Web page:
569-671. While the combat is raging, Numanus, a young Latin prince, and brother-in-law of Turnus, approaches the wall and taunts the Trojans with cowardice. Ascanius from the battlements hears the boaster, and, greatly incensed, for the first time aims his arrow at an enemy, first invoking the aid of Jupiter. His arrow pierces the temples of Numanus. But, through apprehension for the safety of Ascanius, Apollo descends, and in the guise of an old man warns him to abstain from further daring. The Trojans, recognizing the god as he vanishes, withdraw Ascanius from the ramparts.

572. Hic: Liger; hic: Asilas. longe fallente: lit. “stealing from afar’; more fully expressed, thrown from afar and hitting its unsuspecting victim.'

Cf. X, 754.

575. pro: equivalent here to the preposition in ; 'standing on the tops of the towers ’; perhaps with the notion of defense involved; though pre is often used in the sense of 'on' or 'upon,' or on the front part' of some elevated piece, without any notion of defense, e.g. pro rostris.

580. Spiramenta animae: 'the passages of the breath '; the lungs.
581. Arcentis: a prince of eastern Sicily.
586. positis : laid aside.'

588. liquefacto: melted'; since the ancients believed that a leaden bullet melted in rapid passage through the air.

589. multa harena: ‘on the spacious sand'; i.e. the space of sand over which his prostrate body extends, at the foot of the rampart from which he has fallen.

596. novo regno: 'with his new royalty,' or royal alliance by marriage. 602. fandi fictor: inventor of dissembling speech.'

603. ab stirpe : by nature'; join with durum; inheriting hardiness from their parent stock. genus: in apposition with the subject of Deferimus. primum : ‘at the first '; as soon as born.

609. Omne — ferro: ‘our whole life is spent with the spear.'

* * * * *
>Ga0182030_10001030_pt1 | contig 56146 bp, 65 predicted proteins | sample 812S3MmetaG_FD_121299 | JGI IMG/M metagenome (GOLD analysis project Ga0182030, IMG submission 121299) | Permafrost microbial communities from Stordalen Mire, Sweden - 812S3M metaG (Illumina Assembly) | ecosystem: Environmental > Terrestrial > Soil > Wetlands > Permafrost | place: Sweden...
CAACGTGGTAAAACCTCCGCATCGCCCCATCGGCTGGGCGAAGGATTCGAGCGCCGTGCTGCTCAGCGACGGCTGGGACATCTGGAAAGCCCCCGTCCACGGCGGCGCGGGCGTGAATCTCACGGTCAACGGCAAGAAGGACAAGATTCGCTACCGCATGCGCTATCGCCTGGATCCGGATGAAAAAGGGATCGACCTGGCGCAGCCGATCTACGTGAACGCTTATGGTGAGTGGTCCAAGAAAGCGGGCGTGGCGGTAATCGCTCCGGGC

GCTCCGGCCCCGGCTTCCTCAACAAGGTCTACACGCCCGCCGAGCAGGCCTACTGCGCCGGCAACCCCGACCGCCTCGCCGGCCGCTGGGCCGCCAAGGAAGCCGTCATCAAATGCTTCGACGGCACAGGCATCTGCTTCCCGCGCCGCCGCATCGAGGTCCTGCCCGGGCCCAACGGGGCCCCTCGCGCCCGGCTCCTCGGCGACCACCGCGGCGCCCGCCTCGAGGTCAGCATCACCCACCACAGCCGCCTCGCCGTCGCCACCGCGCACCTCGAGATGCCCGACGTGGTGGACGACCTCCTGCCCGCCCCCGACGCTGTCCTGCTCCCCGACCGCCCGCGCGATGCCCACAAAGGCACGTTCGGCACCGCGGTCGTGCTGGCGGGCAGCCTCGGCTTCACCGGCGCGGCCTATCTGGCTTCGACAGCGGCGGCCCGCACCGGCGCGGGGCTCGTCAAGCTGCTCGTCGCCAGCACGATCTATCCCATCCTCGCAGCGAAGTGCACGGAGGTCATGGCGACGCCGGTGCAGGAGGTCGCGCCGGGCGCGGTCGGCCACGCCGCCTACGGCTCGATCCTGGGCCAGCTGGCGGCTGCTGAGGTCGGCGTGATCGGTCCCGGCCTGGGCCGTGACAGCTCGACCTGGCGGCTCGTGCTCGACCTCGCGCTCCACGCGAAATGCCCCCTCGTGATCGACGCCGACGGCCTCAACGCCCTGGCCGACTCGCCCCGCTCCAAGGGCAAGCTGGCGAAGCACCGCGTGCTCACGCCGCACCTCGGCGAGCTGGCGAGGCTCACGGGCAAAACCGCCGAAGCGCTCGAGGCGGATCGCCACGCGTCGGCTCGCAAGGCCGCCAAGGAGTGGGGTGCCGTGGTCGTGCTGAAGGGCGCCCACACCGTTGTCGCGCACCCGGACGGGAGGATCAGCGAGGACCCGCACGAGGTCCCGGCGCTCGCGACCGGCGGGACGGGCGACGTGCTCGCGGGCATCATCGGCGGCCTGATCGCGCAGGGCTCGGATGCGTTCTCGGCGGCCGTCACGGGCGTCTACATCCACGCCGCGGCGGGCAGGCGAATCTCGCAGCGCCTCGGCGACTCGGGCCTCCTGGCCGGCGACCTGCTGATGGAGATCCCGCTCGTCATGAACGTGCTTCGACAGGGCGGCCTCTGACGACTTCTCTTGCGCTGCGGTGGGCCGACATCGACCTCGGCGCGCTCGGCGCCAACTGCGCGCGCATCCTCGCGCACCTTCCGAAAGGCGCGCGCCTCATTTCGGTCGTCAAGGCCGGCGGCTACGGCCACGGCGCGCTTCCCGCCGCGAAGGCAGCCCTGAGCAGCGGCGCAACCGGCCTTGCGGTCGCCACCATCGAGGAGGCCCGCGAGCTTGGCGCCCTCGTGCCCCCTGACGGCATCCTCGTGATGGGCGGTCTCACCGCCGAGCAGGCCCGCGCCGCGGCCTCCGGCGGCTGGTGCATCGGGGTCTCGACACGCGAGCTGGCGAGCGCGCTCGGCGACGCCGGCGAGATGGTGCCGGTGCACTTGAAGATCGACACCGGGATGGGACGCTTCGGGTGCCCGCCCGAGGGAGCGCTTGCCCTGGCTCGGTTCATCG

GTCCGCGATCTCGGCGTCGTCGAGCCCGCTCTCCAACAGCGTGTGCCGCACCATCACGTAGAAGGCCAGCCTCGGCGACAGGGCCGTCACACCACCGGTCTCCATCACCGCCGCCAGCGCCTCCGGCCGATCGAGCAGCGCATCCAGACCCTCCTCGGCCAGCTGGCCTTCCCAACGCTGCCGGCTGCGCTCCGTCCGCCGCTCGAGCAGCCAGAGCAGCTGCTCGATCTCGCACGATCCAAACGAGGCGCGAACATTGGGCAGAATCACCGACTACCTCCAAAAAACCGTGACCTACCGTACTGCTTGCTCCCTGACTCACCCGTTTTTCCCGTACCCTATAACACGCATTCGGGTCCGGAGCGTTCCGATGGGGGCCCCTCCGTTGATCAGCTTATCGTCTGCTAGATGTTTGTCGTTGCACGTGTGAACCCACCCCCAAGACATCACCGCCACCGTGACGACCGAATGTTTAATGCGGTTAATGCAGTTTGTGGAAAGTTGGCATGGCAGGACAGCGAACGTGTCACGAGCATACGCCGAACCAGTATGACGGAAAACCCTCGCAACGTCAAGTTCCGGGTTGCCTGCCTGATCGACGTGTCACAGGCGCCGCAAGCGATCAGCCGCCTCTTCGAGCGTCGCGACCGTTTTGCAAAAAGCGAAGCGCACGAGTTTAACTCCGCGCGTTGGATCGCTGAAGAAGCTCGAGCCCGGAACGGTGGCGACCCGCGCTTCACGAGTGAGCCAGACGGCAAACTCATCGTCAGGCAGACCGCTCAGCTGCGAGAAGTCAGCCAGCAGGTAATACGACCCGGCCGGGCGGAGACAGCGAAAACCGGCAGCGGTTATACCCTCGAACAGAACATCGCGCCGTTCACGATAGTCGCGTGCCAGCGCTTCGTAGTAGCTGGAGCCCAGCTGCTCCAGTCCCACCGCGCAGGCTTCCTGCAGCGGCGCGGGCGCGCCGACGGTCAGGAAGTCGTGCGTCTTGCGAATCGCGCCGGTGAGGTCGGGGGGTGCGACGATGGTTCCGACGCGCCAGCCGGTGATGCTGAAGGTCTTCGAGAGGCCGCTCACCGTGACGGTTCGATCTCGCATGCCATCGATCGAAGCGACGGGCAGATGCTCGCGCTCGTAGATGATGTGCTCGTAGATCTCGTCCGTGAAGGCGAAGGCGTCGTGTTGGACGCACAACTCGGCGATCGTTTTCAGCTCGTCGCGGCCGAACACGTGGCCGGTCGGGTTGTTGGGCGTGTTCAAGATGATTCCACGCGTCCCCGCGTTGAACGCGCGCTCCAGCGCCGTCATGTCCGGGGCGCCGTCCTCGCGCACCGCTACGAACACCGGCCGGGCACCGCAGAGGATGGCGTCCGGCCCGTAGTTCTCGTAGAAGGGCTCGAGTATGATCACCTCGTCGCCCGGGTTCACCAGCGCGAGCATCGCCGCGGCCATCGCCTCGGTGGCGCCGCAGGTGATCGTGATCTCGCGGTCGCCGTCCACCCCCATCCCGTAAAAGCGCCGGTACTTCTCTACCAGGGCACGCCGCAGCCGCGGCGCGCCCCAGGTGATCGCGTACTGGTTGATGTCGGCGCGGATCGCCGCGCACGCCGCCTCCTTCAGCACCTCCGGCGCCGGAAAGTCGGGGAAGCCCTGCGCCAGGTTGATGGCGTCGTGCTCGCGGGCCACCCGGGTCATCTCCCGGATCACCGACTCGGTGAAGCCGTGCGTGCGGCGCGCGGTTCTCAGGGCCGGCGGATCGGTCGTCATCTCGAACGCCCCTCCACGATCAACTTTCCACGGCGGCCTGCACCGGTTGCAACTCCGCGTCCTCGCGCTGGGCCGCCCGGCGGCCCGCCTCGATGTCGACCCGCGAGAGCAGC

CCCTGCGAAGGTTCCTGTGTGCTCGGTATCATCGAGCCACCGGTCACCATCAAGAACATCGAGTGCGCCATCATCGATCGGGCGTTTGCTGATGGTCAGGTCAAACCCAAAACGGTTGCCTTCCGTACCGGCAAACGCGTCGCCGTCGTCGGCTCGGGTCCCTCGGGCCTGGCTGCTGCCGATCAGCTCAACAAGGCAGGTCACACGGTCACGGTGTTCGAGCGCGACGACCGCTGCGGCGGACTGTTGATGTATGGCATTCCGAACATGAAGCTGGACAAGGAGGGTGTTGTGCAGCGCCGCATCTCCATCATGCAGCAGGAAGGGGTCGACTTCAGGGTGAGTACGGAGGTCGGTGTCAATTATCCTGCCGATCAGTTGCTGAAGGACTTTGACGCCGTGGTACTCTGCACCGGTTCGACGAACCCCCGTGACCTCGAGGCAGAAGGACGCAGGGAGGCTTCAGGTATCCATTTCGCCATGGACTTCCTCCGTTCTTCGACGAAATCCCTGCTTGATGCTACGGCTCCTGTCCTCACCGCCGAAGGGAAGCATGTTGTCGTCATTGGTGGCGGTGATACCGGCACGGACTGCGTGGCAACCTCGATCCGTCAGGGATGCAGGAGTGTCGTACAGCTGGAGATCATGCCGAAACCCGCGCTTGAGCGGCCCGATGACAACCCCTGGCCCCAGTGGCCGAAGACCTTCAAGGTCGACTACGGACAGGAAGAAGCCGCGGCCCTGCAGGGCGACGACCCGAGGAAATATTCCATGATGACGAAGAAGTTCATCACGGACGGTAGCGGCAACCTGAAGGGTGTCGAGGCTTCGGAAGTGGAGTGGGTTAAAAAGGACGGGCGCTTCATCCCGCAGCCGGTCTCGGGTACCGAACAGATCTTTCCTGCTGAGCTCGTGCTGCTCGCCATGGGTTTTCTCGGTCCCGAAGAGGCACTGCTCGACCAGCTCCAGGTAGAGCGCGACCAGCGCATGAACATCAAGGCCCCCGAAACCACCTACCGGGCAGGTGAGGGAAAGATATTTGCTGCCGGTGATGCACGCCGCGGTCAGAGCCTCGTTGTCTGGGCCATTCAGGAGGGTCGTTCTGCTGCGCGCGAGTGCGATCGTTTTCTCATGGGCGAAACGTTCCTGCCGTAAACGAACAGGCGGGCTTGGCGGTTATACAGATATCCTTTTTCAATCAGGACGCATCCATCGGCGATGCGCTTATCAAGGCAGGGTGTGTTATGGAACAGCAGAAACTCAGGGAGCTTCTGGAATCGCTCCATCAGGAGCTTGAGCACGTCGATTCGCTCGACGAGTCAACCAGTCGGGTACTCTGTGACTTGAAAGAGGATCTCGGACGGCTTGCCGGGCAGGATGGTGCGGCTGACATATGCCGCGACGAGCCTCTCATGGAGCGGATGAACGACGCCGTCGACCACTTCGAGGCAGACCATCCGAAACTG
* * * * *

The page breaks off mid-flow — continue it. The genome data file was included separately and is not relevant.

618. biforem cantum : its twofold (double-toned) music'; referring to the two pipes, one of a lower pitch than the other, both inserted between the lips and played at once, or both united at the end in one mouthpiece.

619. buxus : 'the boxwood'; synonymous here with tibia.
629. qui: subject of both verbs.
631. Intonuit laevum: a favorable omen.

632. adducta sagitta : 'the drawn (swift) arrow'; the arrow drawn back on the strained bowstring. Cf. V, 141, 507.

642. deos: Julius Caesar and Augustus.

643. Gente - resident: it is right that all wars destined to come should terminate under the race of Assaracus; i.e. under Augustus.

644. Nec te Troia capit: nor does a realm so limited as this new Troy confine thee; thou hast a spirit for wider dominion.

647. Dardanio Anchisae : cf. I, 617.

656. Cetera : “as for the rest’; accusative; as in III, 594. parce bello: abstain from war.' Cf. I, 257.

661. avidum : though desirous of,'« eager for.'

668. pluvialibus Haedis: 'in the season of the rainy Kids'; ablative of time. The Kids are two stars in the arm of Auriga, the rising of which in September was attended with heavy rains.

670. Iuppiter: who regulates the seasons and the weather.

672–716. Pandarus and Bitias, youths of gigantic stature, sons of Alcanor and the mountain nymph Iaera, throw open one of the gates, and provohe the Rutulians to assail them. A bloody encounter follows, and Bitias is slain.

677. pro turribus : 'before the towers'; in front of the towers that flanked the gates.

697. Thebana : Thebes in Mysia, the native place also of Andromache. 698. cornus: the shaft of the spear, made of cornel wood. •

705. phalarica : a heavy, spear-like missile, usually discharged by a machine. Nothing but such an instrument could have slain Bitias, and none of the enemy but Turnus could have hurled it.

706. duo terga: i.e. a shield formed of two hides.

707. squama et auro: hendiadys for aurea squama. The corselet was fortified with double or thick “scales,' or plates, “of gold.' Join the ablatives with fidelis, as ablatives of cause.